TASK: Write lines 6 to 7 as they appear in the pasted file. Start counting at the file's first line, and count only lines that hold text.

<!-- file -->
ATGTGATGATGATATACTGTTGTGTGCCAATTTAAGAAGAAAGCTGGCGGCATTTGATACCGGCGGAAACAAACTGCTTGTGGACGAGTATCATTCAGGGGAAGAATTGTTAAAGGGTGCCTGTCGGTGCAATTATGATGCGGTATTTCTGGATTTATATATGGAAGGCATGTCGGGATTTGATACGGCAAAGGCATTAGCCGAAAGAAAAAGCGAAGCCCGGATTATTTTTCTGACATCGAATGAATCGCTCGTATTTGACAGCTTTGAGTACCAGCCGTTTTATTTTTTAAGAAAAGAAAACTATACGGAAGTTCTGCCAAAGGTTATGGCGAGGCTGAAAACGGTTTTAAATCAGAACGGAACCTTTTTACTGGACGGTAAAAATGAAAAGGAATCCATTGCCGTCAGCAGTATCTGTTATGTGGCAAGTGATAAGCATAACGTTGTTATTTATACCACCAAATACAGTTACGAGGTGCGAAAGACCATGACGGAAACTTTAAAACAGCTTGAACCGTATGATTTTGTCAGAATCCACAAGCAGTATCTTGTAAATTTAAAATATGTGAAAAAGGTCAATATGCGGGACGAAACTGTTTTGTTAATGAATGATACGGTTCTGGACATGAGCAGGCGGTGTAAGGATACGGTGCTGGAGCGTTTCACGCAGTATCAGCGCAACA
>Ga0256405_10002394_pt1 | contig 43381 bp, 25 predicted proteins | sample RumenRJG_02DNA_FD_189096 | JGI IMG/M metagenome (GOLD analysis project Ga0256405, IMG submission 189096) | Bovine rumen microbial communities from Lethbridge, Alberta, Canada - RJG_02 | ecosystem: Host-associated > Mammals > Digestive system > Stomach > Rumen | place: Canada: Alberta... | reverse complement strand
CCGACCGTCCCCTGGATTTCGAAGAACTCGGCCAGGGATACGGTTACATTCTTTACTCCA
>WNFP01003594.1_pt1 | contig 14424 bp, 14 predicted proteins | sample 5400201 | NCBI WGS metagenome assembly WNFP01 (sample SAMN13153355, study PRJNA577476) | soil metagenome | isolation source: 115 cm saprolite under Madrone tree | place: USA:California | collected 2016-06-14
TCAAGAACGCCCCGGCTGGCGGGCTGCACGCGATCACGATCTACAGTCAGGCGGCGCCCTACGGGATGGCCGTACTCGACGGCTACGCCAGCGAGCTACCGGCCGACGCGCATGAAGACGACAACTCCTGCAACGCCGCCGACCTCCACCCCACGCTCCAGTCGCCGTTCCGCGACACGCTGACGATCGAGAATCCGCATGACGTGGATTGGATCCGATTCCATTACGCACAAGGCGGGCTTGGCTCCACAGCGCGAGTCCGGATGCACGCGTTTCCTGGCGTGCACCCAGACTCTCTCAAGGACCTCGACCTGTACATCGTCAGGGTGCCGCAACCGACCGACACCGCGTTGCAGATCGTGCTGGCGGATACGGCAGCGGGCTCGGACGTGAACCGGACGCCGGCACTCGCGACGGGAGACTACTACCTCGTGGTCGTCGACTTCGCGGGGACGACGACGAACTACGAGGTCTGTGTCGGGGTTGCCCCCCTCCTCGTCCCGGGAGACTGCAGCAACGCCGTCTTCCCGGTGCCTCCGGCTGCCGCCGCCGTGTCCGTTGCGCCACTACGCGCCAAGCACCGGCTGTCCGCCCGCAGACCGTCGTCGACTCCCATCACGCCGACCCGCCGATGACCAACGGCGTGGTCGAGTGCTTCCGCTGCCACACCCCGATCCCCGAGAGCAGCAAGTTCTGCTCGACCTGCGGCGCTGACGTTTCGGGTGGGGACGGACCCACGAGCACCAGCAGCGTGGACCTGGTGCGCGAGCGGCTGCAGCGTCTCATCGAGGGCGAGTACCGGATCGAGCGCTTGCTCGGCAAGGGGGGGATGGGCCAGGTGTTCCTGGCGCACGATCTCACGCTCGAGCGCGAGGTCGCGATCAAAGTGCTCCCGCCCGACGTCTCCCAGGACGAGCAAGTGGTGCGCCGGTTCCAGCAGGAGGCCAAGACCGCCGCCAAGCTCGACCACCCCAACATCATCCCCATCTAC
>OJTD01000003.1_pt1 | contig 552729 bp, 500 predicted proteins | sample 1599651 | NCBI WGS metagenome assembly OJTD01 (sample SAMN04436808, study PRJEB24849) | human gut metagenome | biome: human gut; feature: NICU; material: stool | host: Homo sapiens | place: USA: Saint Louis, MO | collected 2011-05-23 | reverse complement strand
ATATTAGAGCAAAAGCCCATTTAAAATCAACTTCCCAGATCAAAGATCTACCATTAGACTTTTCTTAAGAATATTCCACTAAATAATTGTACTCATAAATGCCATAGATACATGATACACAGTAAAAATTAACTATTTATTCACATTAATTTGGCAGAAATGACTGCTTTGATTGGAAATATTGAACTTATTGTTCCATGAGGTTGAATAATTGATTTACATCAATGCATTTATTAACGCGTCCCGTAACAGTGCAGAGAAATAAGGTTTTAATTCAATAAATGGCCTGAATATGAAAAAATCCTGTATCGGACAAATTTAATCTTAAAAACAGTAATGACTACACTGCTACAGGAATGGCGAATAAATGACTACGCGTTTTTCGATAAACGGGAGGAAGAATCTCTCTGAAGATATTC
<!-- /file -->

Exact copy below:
>OJTD01000003.1_pt1 | contig 552729 bp, 500 predicted proteins | sample 1599651 | NCBI WGS metagenome assembly OJTD01 (sample SAMN04436808, study PRJEB24849) | human gut metagenome | biome: human gut; feature: NICU; material: stool | host: Homo sapiens | place: USA: Saint Louis, MO | collected 2011-05-23 | reverse complement strand
ATATTAGAGCAAAAGCCCATTTAAAATCAACTTCCCAGATCAAAGATCTACCATTAGACTTTTCTTAAGAATATTCCACTAAATAATTGTACTCATAAATGCCATAGATACATGATACACAGTAAAAATTAACTATTTATTCACATTAATTTGGCAGAAATGACTGCTTTGATTGGAAATATTGAACTTATTGTTCCATGAGGTTGAATAATTGATTTACATCAATGCATTTATTAACGCGTCCCGTAACAGTGCAGAGAAATAAGGTTTTAATTCAATAAATGGCCTGAATATGAAAAAATCCTGTATCGGACAAATTTAATCTTAAAAACAGTAATGACTACACTGCTACAGGAATGGCGAATAAATGACTACGCGTTTTTCGATAAACGGGAGGAAGAATCTCTCTGAAGATATTC